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Online retailer Shein is latest to face strict European Union digital regulations

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LONDON (AP) — Online fast-fashion retailer Shein must face the European Union’s strictest level of digital regulations, the bloc said on Friday as it added the company to its list of big platforms that need extra scrutiny.

The EU’s Executive Commission said it formally classed Shein as a “very large online platform” under the 27-nation bloc’s Digital Services Act, an expansive rulebook designed to clean up online platforms and keep internet users safe.

Shein is a low-cost online retailer that was founded in China but is now based in Singapore. It reaches customers mainly through its app. The company said it will “work constructively” to “deliver a safe and compliant environment for our online community.”

“We share the Commission’s ambition to ensure consumers in the EU can shop online with peace of mind, and we are committed to playing our part,” Leonard Lin, Shein’s global head of public affairs, said in a statement. “We also share a commitment to the principles of transparency and accountability that are at the core of the DSA.”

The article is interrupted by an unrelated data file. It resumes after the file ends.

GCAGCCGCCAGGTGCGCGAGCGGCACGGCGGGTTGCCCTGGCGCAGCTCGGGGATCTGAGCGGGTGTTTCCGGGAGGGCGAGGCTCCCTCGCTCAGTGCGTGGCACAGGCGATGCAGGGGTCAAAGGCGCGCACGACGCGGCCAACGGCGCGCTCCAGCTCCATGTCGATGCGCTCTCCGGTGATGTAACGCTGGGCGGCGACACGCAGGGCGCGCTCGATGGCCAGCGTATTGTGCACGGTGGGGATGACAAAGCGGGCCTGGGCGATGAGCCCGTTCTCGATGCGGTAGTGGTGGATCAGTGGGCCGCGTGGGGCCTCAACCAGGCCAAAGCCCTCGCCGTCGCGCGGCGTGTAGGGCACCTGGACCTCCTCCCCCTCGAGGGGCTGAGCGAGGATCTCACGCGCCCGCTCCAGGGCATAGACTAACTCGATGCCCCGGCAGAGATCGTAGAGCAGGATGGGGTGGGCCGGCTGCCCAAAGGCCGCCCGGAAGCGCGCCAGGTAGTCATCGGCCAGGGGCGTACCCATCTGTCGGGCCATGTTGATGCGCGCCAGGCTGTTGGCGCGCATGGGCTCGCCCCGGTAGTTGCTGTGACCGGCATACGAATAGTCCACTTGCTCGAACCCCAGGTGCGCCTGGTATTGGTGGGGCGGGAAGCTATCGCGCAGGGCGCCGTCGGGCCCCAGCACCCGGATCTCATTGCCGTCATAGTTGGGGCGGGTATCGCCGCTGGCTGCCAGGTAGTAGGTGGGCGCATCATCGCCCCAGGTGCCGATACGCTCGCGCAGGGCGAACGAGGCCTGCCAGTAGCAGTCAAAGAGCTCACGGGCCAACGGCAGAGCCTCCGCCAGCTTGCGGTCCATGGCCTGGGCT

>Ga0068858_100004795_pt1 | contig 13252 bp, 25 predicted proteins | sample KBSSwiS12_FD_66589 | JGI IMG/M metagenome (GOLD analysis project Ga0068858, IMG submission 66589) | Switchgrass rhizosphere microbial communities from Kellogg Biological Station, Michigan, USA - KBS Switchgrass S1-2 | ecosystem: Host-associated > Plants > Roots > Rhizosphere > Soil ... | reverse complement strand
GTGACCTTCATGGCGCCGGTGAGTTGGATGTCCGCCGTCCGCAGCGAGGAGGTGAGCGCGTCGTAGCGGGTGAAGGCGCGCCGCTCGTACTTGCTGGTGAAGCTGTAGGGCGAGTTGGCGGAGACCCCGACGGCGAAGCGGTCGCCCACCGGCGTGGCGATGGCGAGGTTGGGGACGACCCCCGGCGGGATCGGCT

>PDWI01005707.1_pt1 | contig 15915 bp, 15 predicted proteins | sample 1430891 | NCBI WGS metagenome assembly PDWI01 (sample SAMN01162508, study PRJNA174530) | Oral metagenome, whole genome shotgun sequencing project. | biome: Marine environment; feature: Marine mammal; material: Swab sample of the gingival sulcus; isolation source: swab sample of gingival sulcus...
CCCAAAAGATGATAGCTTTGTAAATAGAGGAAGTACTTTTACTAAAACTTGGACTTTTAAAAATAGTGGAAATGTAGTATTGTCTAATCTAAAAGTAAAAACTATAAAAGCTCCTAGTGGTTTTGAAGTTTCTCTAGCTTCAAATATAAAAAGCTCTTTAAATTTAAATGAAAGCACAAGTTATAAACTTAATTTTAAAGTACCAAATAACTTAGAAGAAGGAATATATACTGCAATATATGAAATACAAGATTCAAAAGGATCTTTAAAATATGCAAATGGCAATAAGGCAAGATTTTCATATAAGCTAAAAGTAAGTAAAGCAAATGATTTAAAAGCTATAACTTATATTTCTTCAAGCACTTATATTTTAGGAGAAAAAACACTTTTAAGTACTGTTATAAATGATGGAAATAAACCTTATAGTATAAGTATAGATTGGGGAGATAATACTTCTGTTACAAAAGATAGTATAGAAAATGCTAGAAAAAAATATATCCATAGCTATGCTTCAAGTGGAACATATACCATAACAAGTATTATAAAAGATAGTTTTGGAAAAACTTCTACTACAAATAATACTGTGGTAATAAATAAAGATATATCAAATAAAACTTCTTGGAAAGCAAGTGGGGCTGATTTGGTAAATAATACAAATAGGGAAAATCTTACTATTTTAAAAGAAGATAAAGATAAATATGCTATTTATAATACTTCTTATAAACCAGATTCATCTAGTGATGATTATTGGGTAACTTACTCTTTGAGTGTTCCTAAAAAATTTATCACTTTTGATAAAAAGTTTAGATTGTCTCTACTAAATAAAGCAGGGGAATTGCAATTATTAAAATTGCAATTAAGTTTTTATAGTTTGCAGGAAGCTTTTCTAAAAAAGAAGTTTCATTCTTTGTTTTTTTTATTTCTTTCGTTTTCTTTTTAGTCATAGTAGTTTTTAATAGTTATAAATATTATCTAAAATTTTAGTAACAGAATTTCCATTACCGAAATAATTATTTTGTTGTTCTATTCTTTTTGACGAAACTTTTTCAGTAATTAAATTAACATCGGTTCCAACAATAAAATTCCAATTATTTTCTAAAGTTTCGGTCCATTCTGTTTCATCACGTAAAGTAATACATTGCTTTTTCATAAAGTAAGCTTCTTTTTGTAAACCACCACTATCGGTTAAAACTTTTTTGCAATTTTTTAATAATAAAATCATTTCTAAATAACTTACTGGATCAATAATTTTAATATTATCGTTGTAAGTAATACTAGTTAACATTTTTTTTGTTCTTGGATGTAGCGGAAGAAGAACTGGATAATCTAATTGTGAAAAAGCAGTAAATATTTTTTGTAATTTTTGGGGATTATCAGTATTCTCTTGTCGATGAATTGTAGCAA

Shein has had a meteoric rise in the West by offering low-cost apparel and household items, primarily targeting younger women through social media partnerships with online influencers and celebrities.

Because it has more than 45 million European users, Shein has to start obeying the most stringent requirements by August. They include taking specific measures to protect online users and assessing and mitigating any “systemic risks” from its services, such as limiting the sale of illegal or counterfeit products.

Shein’s obligations also include adjusting its user interfaces and recommendation algorithms to prevent risks to consumer safety and well-being, and filing annual risk assessment reports evaluating potential harm to consumers, especially children, the commission said.

The EU already has 22 tech names including Facebook, TikTok, YouTube, Instagram, Amazon and Google Search on its list of the biggest online services that need the toughest tier of supervision since the DSA took effect last year. Other online services operating in the EU aren’t exempt – they still have to comply with the law’s general requirements. Violations are punishable by fines of up to 6% of a company’s annual worldwide revenue.

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